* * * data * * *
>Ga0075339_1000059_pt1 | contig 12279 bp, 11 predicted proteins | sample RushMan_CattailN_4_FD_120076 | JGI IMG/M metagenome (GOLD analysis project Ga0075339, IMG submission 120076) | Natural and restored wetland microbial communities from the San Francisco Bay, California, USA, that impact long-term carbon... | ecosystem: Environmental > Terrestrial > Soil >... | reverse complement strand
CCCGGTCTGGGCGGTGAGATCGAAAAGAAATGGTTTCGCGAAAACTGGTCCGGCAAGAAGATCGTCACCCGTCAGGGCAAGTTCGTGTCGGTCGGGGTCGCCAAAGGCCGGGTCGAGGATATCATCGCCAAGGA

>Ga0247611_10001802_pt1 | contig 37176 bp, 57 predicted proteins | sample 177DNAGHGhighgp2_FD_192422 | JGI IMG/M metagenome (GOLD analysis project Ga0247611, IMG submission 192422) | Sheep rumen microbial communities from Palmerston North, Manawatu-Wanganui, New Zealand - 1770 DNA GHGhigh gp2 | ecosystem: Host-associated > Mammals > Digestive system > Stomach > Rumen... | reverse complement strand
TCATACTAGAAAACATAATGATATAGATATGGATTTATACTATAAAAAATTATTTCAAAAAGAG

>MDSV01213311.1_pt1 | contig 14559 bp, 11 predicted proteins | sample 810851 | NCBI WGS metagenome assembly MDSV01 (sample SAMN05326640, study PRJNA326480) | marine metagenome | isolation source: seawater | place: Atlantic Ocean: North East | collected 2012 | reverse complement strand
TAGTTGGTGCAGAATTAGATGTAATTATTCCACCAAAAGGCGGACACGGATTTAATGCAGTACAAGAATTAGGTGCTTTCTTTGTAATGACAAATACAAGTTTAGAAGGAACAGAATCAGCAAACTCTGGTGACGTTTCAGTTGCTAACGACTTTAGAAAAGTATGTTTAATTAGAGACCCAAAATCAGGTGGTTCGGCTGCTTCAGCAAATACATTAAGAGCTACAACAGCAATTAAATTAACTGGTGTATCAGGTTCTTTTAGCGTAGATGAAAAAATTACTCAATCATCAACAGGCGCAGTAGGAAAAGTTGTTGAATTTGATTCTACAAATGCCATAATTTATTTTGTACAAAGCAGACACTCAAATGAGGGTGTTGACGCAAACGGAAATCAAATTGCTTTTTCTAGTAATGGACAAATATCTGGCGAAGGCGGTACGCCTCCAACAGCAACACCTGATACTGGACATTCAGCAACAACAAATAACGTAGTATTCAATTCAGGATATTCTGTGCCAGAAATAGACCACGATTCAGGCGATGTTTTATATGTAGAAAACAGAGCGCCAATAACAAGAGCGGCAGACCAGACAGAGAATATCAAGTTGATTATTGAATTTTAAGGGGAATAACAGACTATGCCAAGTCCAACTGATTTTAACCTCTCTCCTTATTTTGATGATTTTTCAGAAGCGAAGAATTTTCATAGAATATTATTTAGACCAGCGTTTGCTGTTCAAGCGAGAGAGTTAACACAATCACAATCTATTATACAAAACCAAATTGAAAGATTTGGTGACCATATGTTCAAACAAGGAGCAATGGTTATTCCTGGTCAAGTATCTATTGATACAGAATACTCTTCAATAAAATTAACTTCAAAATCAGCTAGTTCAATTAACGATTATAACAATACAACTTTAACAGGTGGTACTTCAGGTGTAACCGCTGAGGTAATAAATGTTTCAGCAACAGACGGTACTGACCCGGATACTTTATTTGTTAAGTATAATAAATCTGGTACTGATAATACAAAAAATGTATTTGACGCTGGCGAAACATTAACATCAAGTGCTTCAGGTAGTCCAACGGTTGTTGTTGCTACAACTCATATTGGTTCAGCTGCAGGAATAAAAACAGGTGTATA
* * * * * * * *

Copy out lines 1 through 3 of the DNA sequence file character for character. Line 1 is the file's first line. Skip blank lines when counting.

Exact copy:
>Ga0075339_1000059_pt1 | contig 12279 bp, 11 predicted proteins | sample RushMan_CattailN_4_FD_120076 | JGI IMG/M metagenome (GOLD analysis project Ga0075339, IMG submission 120076) | Natural and restored wetland microbial communities from the San Francisco Bay, California, USA, that impact long-term carbon... | ecosystem: Environmental > Terrestrial > Soil >... | reverse complement strand
CCCGGTCTGGGCGGTGAGATCGAAAAGAAATGGTTTCGCGAAAACTGGTCCGGCAAGAAGATCGTCACCCGTCAGGGCAAGTTCGTGTCGGTCGGGGTCGCCAAAGGCCGGGTCGAGGATATCATCGCCAAGGA

>Ga0247611_10001802_pt1 | contig 37176 bp, 57 predicted proteins | sample 177DNAGHGhighgp2_FD_192422 | JGI IMG/M metagenome (GOLD analysis project Ga0247611, IMG submission 192422) | Sheep rumen microbial communities from Palmerston North, Manawatu-Wanganui, New Zealand - 1770 DNA GHGhigh gp2 | ecosystem: Host-associated > Mammals > Digestive system > Stomach > Rumen... | reverse complement strand